The World Day Against Child Labour will be observed today (Wednesday, 12 June) to raise awareness about the plight of child labourers worldwide. Hundreds of children drop out of school every year to help their parents earn a livelihood. The more unfortunate ones are forced into child labour by organised crime rackets, while many others never get to see a school because of extreme poverty.
While eradication of societal evils and alleviation of poverty remains a top priority to address this problem, creating awareness against the issue and discouraging demand for child labour also goes a long way.
In line with this goal, the International Labour Organisation (ILO) introduced World Day against Child Labour to be observed on 12 June every year, starting 2002. This year also marks 20 years since the adoption of the ILO’s Worst Forms of Child Labour Convention, 1999 (No. 182).
This year’s theme is 'Children shouldn’t work in fields, but on dreams'.
ILO defines child labour as "work that deprives children of their childhood, their potential and their dignity, and that is harmful to physical and mental development".
However, the ILO says that all work is not considered child labour. Activities that contribute to the positive development of children like doing their share of household chores or earning pocket money in the summer are not to be targeted for elimination.
The ILO specifies a number of conditions that make the task child labour. If the job:
- is mentally, physically, socially or morally dangerous and harmful to children;
- interferes with their schooling;
- deprives them of the opportunity to attend school;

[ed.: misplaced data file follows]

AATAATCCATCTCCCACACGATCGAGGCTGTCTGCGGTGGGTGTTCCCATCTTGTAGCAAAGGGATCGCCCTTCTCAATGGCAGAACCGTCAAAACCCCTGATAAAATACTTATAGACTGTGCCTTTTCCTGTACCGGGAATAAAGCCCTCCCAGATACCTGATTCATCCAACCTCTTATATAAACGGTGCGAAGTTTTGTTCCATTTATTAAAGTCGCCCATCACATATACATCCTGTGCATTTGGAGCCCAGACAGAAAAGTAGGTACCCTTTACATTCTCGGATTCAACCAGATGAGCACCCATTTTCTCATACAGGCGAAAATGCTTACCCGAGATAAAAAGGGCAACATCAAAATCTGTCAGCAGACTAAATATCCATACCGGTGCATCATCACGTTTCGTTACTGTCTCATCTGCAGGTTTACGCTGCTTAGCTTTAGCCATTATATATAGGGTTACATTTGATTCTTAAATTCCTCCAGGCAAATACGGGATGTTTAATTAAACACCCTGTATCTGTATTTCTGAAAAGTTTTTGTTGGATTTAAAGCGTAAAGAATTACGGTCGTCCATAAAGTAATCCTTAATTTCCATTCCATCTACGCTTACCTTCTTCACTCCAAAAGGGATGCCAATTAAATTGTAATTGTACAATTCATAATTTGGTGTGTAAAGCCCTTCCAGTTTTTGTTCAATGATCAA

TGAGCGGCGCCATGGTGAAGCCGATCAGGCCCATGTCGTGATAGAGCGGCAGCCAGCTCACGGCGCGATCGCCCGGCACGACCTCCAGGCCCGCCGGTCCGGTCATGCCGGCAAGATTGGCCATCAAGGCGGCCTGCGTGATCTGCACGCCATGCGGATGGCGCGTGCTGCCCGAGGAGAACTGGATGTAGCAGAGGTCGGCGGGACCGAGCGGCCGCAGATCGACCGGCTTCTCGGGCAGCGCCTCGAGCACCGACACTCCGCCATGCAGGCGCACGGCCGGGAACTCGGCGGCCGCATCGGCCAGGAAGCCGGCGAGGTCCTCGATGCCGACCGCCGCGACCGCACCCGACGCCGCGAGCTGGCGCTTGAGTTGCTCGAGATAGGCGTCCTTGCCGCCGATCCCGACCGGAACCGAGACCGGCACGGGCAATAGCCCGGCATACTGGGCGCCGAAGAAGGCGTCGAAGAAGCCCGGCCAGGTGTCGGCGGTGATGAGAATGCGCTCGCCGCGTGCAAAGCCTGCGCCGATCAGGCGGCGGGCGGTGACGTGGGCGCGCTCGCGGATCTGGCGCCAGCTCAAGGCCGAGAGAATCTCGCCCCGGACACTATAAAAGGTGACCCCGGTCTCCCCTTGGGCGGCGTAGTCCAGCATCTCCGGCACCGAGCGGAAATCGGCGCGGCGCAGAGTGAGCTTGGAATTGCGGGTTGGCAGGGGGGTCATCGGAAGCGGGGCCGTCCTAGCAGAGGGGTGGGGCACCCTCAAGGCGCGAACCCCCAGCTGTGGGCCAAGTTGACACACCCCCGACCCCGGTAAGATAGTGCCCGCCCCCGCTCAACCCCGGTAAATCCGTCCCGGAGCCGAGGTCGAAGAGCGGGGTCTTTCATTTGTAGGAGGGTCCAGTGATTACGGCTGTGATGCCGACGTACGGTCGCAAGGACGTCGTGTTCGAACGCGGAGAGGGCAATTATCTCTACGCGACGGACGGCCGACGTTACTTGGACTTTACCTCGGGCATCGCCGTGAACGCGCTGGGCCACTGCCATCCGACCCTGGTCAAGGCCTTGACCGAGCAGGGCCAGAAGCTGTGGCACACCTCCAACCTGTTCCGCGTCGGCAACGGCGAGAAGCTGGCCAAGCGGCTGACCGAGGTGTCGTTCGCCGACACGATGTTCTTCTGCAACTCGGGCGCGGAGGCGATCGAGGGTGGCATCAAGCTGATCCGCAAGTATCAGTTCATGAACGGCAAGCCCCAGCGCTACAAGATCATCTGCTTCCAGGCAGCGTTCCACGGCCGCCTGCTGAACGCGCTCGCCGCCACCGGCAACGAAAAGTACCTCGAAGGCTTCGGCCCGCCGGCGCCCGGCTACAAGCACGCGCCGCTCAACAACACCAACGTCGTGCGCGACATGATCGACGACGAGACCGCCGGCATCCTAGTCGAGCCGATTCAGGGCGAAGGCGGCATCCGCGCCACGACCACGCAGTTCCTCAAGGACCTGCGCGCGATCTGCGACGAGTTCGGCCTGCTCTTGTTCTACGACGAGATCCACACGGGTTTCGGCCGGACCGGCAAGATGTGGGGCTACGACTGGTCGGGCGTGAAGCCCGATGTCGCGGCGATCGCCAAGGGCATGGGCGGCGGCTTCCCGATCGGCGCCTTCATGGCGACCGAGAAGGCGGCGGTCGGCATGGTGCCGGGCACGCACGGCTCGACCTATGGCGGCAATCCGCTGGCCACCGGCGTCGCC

- obliges them to leave school prematurely;
- requires them to attempt to combine school attendance with excessively long and heavy work.
In 2015, the UN adopted 17 Sustainable Development Goals. Sustainable Development Goal 8.7 urges the citizens of the world to "Take immediate and effective measures to eradicate forced labour, end modern slavery and human trafficking and secure the prohibition and elimination of the worst forms of child labour, including recruitment and use of child soldiers, and by 2025 end child labour in all its forms."
Children are the future of the world. However, when they are forced into labour, their mental and physical growth is impeded. The child is unable to go to school and is deprived of his/her right to education. This is only one of the many fundamental rights that gets violated when a child is forced to work. Unfortunately, the harsh reality is that more than 200 million children are engaged in labour today.
This only serves to highlight the urgency and importance of this day as it strives to eradicate child labour. Children who are freed from the chains of child labour can finally enjoy basic human rights. They have the opportunity to become contributors of social and economic growth.
Twelve percent of all children in India are engaged in some form of child labour, according to data released by UNICEF in 2017. India’s government introduced laws to curb this atrocity. For example, the Child Labour Act in 1986 was the first large-scale prohibition against child labour, and a 2009 law called the Right of Children to Free and Compulsory Education Act tightened the child labour laws by guaranteeing free education for children under the age of 14.
However, the reality of the situation is that child labour has its roots deep in the cultural traditions of our country and for poverty-stricken families, that extra income is the only thing between life and death. Therefore, it is important that we raise awareness about this issue and strive to make India a place where child labour is never a necessary evil.
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Updated Date: Jun 12, 2019 07:51:12 IST